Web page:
Contract requirements: The contract or receipt must be dated, show the name and address of the seller, be in a large legible font and explain your right to cancel. The contract or receipt must be in the same language used in the sales presentation.

A Cowboy’s Faith: Kid remains in cowboy

A Cowboy's Faith: Click to read more from Frank J. Buchman.“You need to act your age.”

Uncertain exactly how that comment was meant to be interpreted? So, it was taken as a compliment.

Doesn’t really matter, but likely referred to being in every horseshow class could get in.

Even those where most entries were young sprouts, especially compared to wannabe’s maturity.

Expense to get to a competition so great; philosophy is to participate in everything.

It takes a long while for things to soak in a thick head. Mom always encouraged, “ride in pleasure.” Never did, with excuse: “Nellie won’t back.”

Really didn’t even realize horses were supposed to be in a certain “lead”; hardly knew what “gait” was. Thought if horse could walk, trot, canter on command, was doing pretty doggone good.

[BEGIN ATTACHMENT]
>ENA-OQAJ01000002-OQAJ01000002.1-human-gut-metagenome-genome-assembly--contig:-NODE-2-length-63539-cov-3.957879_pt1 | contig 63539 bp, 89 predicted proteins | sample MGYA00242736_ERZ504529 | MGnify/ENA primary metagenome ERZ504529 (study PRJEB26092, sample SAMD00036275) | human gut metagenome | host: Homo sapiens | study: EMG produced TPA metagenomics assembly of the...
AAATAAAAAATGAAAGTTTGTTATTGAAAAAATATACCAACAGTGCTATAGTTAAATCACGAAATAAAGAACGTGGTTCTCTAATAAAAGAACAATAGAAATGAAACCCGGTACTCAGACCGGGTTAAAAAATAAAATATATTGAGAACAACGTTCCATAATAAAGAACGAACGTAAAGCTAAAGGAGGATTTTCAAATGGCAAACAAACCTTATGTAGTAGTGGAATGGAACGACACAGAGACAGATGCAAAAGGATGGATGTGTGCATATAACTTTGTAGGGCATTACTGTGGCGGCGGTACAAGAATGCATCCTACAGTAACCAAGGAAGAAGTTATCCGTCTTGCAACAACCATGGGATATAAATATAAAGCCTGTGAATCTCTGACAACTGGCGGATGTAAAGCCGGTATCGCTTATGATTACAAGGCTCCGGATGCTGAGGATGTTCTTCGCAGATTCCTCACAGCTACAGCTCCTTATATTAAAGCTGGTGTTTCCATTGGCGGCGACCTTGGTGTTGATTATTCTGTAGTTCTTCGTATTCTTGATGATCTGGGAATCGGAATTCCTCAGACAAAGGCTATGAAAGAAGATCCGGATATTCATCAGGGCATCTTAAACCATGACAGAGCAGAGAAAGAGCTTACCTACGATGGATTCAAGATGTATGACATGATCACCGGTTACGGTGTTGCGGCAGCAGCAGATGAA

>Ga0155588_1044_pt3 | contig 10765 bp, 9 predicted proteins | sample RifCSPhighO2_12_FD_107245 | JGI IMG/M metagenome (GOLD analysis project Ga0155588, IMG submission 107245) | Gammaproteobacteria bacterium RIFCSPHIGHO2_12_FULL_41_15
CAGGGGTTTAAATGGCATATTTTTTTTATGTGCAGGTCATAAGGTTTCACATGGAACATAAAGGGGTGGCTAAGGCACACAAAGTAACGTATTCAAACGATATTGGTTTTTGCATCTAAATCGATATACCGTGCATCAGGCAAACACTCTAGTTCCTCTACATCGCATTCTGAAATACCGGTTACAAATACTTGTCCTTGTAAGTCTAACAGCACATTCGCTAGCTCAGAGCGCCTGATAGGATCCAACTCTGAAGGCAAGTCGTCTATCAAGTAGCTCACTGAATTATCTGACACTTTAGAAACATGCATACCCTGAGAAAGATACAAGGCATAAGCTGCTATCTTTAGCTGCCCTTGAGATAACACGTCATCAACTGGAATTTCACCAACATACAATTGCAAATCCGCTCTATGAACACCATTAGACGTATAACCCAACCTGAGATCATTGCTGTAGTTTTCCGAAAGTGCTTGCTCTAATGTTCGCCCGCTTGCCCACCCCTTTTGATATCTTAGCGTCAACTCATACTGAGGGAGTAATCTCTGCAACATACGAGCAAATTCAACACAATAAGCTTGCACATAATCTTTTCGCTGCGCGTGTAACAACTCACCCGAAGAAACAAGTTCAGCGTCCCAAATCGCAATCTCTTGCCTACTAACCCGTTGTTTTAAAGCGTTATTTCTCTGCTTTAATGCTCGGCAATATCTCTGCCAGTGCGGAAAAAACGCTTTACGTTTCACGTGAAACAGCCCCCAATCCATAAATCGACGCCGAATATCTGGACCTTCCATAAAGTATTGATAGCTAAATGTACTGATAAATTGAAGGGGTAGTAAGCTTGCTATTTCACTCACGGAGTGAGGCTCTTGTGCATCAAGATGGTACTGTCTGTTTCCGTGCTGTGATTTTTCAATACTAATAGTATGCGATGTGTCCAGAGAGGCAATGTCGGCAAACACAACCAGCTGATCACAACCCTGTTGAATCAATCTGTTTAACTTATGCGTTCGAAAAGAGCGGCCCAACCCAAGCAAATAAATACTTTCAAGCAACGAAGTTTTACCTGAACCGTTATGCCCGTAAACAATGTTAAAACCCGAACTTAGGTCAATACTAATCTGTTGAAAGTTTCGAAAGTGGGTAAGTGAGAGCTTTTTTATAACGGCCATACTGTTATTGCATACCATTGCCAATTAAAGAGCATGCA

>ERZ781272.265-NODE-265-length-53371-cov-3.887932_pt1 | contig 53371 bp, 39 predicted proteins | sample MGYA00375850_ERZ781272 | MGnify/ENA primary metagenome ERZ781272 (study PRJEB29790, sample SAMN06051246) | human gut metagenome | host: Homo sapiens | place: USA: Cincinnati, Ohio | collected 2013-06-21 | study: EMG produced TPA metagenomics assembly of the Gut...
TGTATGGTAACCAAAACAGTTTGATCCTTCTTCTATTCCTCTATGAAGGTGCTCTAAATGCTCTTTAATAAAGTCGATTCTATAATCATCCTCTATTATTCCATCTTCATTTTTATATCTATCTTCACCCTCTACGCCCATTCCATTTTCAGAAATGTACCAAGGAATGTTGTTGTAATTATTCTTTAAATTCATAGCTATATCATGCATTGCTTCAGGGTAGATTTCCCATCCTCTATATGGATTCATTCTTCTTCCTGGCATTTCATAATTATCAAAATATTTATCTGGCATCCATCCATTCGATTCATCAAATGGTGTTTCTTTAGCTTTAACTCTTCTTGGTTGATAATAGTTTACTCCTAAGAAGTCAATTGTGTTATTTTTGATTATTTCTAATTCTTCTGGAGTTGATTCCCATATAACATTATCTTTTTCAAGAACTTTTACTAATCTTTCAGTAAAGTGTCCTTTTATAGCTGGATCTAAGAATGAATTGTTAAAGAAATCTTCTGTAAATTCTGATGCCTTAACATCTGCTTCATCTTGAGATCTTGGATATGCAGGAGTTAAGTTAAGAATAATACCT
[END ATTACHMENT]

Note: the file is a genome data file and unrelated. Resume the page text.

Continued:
Story out of school here, hadn’t heard the word “lead” until after first professionally judged horseshow years later. For unknowing, “lead” is “which set of legs, left or right, leads or advances forward when a horse is cantering, the same as loping, or galloping.” The horse has more coordinated balance in the correct lead.

Anyway, now do what Mom said to do: “Ride in every class.” Some shows that’s 25 events.

“All on one horse?” somebody asked. No, two. One for “performance” classes, a misnomer word in itself, and another for “speed” events, self-explanatory.

Hidden History: Sac and Fox orphan ensures record of tribes’ life in Osage County

Julia Goodell, right, and her adopted daughter Fannie Baker both made their marks on the Sac and Fox tribes’ history in Osage County.

By Wendi Bevitt

Prior to their removal to Kansas around 1845, the Sac (or Sauk) and Fox tribes were located in Iowa. Most often they are mentioned together, but had originally been two distinct groups.

During the 1700s, French attacks on the Foxes (the Fox Wars of 1712 to 1733) in the Great Lakes Region caused the two tribes to join forces and form a close alliance that helped to affect unification.

The Sac and Fox reservation in Kansas was 435,200 acres located at the headwaters of the Osage River, the first agency being in Franklin County. In 1859, the agency was moved into Osage County, at Quenemo, with Perry Fuller (former employer of Frank James) as agent. The agency also employed an interpreter, John Goodell, to assist in government negotiations with the tribe.